Comixology and have been loving it. I've been focusing on superhero books and only buying three of four different issues each week after I've figured out which would work in the long run, and I've noticed a real trend in the books I keep on buying and enjoying - Science Fiction!
SF has always been more core genre since Star Wars as a kid, and even my love of Lord of the Rings can't quite push me over the edge to say I prefer fantasy over science fiction. Of course, if you can mix it up together, all the better. I find that the titles I'm buying even from the larger publishers tend toward more science fiction-y tropes and settings. For example, it being Wednesday, I picked up three issues from series I started with and haven't quit - Green Lantern, Batman and Robin, and Wolverine and the X-Men. While all three books are definitely superhero books, they also all tend toward high-tech gadgets, outlandish villains, and quirky aliens.
Even more so, this seems to be the year of Image Comics, and two books that recently launched have really captured my imagination. Even better, they're both very firmly rooted in the tradition of mashing-up science fiction and fantasy, although the first one is more of the swords and planets variety while the second is looking like it might be a definitive space opera.
Prophet is just two issues in (starting at at #21 with pretty much a complete revamp of the character from the 90's), but it's AMAZING when it comes to new ideas. Conan meets Rip Van Winkle meets Planet of the Apes (but weird), The art from Prophet is one things that sets it apart from everything else I'm reading right now.
At times it can be weird, down-right gross, and uncomfortable, but the story is amazing. It's set in the extreme far future and our main character is only slightly more aware of what's going on than the reader is. In just two issues, Prophet has presented an amazingly weird world that defies genre expectations. It's cryptic, constantly throws new ideas at you, and you are desperate but eager to keep up with the pace. I really recommend picking the first issue up digitally for $1.99 to give it a shot and see if you it's your thing. Then, do your best to not be incredibly motivated to play a traditional swords & sorcery game out of the setting.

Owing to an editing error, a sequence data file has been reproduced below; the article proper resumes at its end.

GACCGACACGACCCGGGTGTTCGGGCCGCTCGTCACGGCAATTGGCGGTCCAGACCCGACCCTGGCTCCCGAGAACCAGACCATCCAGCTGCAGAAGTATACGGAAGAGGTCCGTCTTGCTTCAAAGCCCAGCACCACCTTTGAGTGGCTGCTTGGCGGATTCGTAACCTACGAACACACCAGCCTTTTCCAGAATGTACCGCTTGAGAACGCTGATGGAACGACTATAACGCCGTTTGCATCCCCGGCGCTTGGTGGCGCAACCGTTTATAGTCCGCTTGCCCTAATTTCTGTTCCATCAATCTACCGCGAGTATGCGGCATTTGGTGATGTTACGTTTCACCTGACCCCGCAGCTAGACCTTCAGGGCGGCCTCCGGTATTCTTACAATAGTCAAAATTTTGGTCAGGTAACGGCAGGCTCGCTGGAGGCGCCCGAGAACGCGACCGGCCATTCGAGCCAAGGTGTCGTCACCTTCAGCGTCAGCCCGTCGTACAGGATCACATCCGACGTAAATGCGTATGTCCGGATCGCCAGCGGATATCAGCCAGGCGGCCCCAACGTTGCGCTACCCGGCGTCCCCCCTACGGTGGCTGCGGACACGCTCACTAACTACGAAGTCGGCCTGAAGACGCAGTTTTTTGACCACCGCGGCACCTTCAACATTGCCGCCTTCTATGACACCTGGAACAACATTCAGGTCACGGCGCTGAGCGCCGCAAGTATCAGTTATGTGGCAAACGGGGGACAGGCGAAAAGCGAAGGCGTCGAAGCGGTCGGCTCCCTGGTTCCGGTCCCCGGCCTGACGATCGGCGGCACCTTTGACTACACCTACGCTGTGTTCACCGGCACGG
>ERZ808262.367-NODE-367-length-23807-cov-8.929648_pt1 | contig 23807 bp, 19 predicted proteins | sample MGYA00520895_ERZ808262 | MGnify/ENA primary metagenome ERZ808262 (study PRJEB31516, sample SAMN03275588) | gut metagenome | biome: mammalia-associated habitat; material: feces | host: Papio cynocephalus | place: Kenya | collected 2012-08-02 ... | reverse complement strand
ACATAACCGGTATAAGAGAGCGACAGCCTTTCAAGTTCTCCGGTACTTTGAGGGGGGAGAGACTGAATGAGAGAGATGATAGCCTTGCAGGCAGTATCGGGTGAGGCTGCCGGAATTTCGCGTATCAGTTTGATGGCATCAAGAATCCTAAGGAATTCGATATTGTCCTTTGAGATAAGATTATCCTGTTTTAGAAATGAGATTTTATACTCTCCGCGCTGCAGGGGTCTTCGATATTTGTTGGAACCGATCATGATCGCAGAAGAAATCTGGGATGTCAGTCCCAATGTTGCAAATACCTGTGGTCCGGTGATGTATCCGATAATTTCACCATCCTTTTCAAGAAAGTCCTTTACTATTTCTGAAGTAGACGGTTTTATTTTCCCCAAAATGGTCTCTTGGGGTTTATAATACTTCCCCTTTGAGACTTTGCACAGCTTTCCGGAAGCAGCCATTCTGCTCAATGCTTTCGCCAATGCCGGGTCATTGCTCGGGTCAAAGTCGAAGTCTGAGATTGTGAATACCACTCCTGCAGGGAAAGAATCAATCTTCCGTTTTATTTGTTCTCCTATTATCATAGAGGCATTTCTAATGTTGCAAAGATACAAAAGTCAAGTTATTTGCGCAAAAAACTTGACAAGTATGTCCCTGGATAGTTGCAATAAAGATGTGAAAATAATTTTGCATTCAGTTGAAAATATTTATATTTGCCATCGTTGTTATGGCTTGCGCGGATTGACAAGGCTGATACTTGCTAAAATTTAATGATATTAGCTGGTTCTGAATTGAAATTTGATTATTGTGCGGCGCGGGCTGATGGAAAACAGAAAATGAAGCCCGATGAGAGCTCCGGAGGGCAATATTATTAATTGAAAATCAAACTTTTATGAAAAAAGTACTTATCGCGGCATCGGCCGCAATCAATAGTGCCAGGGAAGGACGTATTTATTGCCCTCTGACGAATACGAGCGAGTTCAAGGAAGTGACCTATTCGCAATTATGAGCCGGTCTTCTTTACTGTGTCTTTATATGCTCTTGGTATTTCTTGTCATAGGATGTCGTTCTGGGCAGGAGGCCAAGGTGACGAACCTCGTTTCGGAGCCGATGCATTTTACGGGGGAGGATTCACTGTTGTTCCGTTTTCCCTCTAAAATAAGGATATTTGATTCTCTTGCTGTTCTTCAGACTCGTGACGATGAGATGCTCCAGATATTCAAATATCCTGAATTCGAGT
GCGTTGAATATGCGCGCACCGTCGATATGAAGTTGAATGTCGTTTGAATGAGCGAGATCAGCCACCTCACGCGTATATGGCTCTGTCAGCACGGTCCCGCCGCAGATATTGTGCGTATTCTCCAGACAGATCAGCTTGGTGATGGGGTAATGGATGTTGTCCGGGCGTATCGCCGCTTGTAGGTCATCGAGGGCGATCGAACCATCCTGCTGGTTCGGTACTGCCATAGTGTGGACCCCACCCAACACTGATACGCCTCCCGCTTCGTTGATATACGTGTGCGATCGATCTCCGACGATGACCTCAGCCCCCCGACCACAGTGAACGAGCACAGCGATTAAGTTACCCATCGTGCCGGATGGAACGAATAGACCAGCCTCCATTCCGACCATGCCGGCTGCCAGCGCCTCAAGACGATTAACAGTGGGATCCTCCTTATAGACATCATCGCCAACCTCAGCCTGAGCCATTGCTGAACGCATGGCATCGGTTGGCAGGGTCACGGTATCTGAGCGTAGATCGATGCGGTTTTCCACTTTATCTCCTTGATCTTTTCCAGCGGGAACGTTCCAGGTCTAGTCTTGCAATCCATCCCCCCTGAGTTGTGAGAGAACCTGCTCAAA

Saga, which heralds the return of Brian K. Vaughn to comic writing, is probably one of the biggest hyped books to come out in a while. It's actually a fairly traditional story of star-crossed lovers, and while the characters are likable and interesting (something fans of BKV will come to expect of his writing), it's really the outrageous setting that drew me in.
Saga presents a world (galaxy really) of two races who have always been at war. You can see a representative of each race just by glancing to the left there at the cover of the first issue. And yes, that's a baby, so you probably think you've got it all figured out. Truthfully, you probably do have a lot of it figured out regarding the story, but the setting itself is something different.
Magic and tech exist just as equally viable methods to get your way in the universe of Saga. I was quite taken aback when early on in the issue we were shown some truly cool D&D style magic showing up in the middle of this clearly science fiction setting.
Also, there's robots, or some kind of weird mechanical guys with TV's for heads. It gets kind of hard to explain, but it's safe to say that Saga will be published as long as BKV wants to do the work. I would love to see an officially-sanctioned RPG for this universe (yes, even after only one issue), as I feel like there's a lot of meat on the bones and a TON of room to play around and create something original with your playgroup.
So there you have it! Mass Effect is great, but for real science fiction inspiration, comics has taken a turn for the awesome. Don't miss out.